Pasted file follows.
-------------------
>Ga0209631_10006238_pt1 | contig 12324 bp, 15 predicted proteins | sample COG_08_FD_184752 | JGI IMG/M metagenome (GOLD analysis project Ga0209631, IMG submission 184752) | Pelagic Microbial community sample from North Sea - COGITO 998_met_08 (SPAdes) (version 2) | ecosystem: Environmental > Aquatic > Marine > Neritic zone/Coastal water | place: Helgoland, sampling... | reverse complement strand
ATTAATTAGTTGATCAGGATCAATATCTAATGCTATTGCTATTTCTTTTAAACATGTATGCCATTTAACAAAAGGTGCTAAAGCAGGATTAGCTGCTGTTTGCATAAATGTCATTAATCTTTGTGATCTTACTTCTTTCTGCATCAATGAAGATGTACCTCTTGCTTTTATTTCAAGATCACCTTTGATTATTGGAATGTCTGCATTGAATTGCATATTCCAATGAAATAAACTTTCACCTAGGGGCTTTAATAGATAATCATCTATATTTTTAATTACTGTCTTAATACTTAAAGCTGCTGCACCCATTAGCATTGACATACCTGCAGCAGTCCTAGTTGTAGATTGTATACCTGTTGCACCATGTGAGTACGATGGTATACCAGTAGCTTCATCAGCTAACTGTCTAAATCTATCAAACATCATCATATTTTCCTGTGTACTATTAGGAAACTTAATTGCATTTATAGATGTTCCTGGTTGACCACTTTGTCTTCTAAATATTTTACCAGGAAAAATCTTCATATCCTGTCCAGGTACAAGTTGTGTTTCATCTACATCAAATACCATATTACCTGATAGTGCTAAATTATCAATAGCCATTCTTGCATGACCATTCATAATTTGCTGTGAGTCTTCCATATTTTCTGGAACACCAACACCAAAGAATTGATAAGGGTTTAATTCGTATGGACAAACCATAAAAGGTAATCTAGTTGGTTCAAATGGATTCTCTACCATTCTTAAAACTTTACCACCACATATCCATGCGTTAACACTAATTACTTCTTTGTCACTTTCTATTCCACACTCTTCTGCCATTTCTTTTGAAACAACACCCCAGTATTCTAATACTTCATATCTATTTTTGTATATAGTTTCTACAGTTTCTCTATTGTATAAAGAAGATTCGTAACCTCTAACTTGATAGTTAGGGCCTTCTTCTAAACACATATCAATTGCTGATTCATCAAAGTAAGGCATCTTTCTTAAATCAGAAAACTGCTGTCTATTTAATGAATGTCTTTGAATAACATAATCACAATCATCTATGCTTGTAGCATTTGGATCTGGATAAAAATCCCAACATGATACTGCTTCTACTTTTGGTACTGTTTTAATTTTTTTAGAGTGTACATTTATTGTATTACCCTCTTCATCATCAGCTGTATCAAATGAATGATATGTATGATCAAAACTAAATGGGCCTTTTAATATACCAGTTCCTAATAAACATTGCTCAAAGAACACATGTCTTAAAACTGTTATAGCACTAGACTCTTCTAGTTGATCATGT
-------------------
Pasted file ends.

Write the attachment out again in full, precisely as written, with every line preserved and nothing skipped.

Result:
>Ga0209631_10006238_pt1 | contig 12324 bp, 15 predicted proteins | sample COG_08_FD_184752 | JGI IMG/M metagenome (GOLD analysis project Ga0209631, IMG submission 184752) | Pelagic Microbial community sample from North Sea - COGITO 998_met_08 (SPAdes) (version 2) | ecosystem: Environmental > Aquatic > Marine > Neritic zone/Coastal water | place: Helgoland, sampling... | reverse complement strand
ATTAATTAGTTGATCAGGATCAATATCTAATGCTATTGCTATTTCTTTTAAACATGTATGCCATTTAACAAAAGGTGCTAAAGCAGGATTAGCTGCTGTTTGCATAAATGTCATTAATCTTTGTGATCTTACTTCTTTCTGCATCAATGAAGATGTACCTCTTGCTTTTATTTCAAGATCACCTTTGATTATTGGAATGTCTGCATTGAATTGCATATTCCAATGAAATAAACTTTCACCTAGGGGCTTTAATAGATAATCATCTATATTTTTAATTACTGTCTTAATACTTAAAGCTGCTGCACCCATTAGCATTGACATACCTGCAGCAGTCCTAGTTGTAGATTGTATACCTGTTGCACCATGTGAGTACGATGGTATACCAGTAGCTTCATCAGCTAACTGTCTAAATCTATCAAACATCATCATATTTTCCTGTGTACTATTAGGAAACTTAATTGCATTTATAGATGTTCCTGGTTGACCACTTTGTCTTCTAAATATTTTACCAGGAAAAATCTTCATATCCTGTCCAGGTACAAGTTGTGTTTCATCTACATCAAATACCATATTACCTGATAGTGCTAAATTATCAATAGCCATTCTTGCATGACCATTCATAATTTGCTGTGAGTCTTCCATATTTTCTGGAACACCAACACCAAAGAATTGATAAGGGTTTAATTCGTATGGACAAACCATAAAAGGTAATCTAGTTGGTTCAAATGGATTCTCTACCATTCTTAAAACTTTACCACCACATATCCATGCGTTAACACTAATTACTTCTTTGTCACTTTCTATTCCACACTCTTCTGCCATTTCTTTTGAAACAACACCCCAGTATTCTAATACTTCATATCTATTTTTGTATATAGTTTCTACAGTTTCTCTATTGTATAAAGAAGATTCGTAACCTCTAACTTGATAGTTAGGGCCTTCTTCTAAACACATATCAATTGCTGATTCATCAAAGTAAGGCATCTTTCTTAAATCAGAAAACTGCTGTCTATTTAATGAATGTCTTTGAATAACATAATCACAATCATCTATGCTTGTAGCATTTGGATCTGGATAAAAATCCCAACATGATACTGCTTCTACTTTTGGTACTGTTTTAATTTTTTTAGAGTGTACATTTATTGTATTACCCTCTTCATCATCAGCTGTATCAAATGAATGATATGTATGATCAAAACTAAATGGGCCTTTTAATATACCAGTTCCTAATAAACATTGCTCAAAGAACACATGTCTTAAAACTGTTATAGCACTAGACTCTTCTAGTTGATCATGT